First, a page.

I’ve been a reporter and editor at the Journal-World since 1992, and have been turning stories and other content for LJWorld.com since before media convergence was considered cool.
While I now concentrate on transportation news, I’ve been known to dip into matters ranging from business to bioscience to Kansas University basketball.
For a story, I once drove a former Winston Cup car for 10 laps around Kansas Speedway, apparently at speeds reaching 165 mph (that’s what they told me; the car had no speedometer, not that I would have chanced looking at it anyway).
I say roundabouts make sense both on paper and in practice, although I have many friends who constantly try to convince me otherwise. And bacon is the greatest meat on Earth.
I also drive a Honda Odyssey minivan, and am darned happy about that — I figure its well earned family-wagon appearance has helped me avoid at least a few tickets, compared with the citation-magnet red Civic I used to drive.
The days of free, covered parking for Jayhawk women’s basketball games is over.
Kansas University no longer scores enough points-holding, ticket-buying fans to fill Allen Fieldhouse — a loss of demand that is leaving seats for the season’s most intense rivalries available to the general public.
David Booth can do the math: 13 rules + two sheets of paper + one signature = one heck of a tourist attraction.
David Booth, a 1964 LHS graduate, entertained more than 550 attendees at Friday’s Community Education Breakfast by sharing tales of how he purchased the rules for $4.33 million, to be displayed at KU; how he founded a financial firm that today has more than $200 billion under management; and how his name now graces the University of Chicago Booth School of Business, which he dubbed “the No. 1 rated business school in this or any other galaxy.”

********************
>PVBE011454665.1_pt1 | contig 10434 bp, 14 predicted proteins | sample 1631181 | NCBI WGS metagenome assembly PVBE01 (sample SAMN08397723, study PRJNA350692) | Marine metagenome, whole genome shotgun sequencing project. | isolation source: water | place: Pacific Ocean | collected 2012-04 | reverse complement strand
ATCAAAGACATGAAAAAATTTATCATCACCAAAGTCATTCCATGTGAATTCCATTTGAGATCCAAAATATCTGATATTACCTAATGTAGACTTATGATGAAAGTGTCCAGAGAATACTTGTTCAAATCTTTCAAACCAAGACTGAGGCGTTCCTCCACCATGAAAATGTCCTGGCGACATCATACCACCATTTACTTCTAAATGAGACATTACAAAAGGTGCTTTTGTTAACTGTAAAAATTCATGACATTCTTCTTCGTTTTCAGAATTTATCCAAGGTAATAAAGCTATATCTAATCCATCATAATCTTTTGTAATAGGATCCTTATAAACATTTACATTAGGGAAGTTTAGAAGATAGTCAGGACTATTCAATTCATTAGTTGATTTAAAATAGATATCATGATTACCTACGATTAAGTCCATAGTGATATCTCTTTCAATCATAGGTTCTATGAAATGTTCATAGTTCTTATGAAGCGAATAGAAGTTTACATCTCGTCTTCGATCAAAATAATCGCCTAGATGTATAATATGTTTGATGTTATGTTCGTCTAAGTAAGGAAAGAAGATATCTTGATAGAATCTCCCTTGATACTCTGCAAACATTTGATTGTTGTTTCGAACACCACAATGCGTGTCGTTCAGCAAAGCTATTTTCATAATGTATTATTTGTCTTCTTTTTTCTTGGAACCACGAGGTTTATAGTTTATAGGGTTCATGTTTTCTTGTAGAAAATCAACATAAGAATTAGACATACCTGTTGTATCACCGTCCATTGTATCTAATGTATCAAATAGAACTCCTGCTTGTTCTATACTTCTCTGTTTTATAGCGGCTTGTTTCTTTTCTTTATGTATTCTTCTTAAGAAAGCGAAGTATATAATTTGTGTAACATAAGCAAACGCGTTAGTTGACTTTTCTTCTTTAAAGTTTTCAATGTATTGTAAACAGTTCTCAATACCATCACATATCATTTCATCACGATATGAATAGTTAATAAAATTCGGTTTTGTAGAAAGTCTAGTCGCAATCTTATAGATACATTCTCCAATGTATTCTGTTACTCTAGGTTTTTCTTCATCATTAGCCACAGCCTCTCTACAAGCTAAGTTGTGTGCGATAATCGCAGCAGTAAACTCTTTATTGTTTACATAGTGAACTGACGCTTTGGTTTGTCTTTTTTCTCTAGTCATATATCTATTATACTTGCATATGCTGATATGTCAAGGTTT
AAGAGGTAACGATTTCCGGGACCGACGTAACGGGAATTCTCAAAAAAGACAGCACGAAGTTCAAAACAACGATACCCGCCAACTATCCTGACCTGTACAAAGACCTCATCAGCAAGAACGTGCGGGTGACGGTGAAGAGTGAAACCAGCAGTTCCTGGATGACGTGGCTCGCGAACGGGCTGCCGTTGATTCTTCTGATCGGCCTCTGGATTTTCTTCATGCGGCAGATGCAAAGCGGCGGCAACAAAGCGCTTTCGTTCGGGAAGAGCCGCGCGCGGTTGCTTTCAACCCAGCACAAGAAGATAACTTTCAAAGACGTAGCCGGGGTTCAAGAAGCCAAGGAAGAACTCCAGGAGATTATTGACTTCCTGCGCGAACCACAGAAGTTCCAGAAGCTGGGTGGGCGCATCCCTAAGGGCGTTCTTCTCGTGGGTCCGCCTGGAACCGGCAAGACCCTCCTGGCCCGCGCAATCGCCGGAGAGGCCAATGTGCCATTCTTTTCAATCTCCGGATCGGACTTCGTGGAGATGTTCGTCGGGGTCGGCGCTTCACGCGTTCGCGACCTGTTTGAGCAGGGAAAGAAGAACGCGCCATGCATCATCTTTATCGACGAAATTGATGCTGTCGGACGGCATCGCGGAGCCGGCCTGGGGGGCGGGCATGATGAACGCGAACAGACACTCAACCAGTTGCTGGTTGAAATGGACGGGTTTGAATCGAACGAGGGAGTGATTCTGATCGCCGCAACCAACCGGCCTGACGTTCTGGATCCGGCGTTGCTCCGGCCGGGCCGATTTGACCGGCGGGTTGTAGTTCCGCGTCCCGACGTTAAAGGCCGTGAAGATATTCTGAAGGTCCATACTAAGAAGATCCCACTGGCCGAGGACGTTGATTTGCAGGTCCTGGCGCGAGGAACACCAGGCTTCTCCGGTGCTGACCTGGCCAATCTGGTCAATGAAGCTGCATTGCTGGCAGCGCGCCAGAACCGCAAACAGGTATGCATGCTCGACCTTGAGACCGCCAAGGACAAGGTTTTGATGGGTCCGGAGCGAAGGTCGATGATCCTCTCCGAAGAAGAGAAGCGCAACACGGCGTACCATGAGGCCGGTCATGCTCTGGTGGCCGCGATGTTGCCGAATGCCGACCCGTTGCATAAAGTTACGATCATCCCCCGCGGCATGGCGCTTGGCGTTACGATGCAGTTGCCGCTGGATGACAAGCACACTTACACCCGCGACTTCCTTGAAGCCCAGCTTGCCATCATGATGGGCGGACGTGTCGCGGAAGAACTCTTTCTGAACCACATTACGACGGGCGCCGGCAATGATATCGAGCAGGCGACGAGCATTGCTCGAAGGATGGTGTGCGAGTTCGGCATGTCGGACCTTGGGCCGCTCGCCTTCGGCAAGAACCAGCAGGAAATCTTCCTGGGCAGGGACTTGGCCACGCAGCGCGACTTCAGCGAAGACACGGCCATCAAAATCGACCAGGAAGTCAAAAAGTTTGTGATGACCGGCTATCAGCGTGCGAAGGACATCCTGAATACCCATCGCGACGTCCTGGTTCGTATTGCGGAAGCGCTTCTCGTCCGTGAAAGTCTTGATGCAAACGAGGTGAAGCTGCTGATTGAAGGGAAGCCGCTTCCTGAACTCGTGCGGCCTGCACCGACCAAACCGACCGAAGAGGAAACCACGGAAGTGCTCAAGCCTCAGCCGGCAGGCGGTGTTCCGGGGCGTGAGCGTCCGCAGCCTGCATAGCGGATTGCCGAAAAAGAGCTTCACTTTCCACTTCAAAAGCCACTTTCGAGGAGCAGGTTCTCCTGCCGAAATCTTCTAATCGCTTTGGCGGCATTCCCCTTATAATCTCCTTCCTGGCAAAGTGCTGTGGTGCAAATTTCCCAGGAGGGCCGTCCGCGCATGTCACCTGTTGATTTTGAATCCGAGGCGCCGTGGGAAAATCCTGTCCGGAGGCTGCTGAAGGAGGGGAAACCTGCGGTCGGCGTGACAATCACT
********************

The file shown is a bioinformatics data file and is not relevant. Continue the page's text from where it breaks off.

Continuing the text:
The last co-conspirator in an operation that stole and sold thousands of tickets for Kansas University basketball and football games is behind bars, awaiting designation in a federal medical complex in Massachusetts.
Charlette Blubaugh won’t be spending the next four-plus years in camp. Blubaugh, former associate athletics director for ticket operations at Kansas Athletics Inc., started her 57-month prison term last week in a Texas prison for her role in a scheme to steal and resell tickets to regular-season games for football and men’s basketball.
Dads, granddads, fathers-to-be and anyone else of the male persuasion with a connection to younger offspring are invited to pick up tips, share advice and otherwise boost the profile of fatherhood during an event next month.
Federal prosecutors say they don’t anticipate filing any more criminal charges connected with a five-year ticket-stealing scheme that cost Kansas Athletics Inc. at least $2 million.
Now that former Kansas Athletics Inc. employees are headed to prison for their roles in a $2 million scheme to steal and sell Kansas University football and basketball tickets, the next step for authorities and campus officials dealing with the repercussions is clear.
The man who led fundraising for Kansas Athletics Inc. for more than five years is headed to prison for his role in a ticket-selling scheme that drained at least $2 million from the department and cost some donors opportunities for the seats they deserved at Allen Fieldhouse.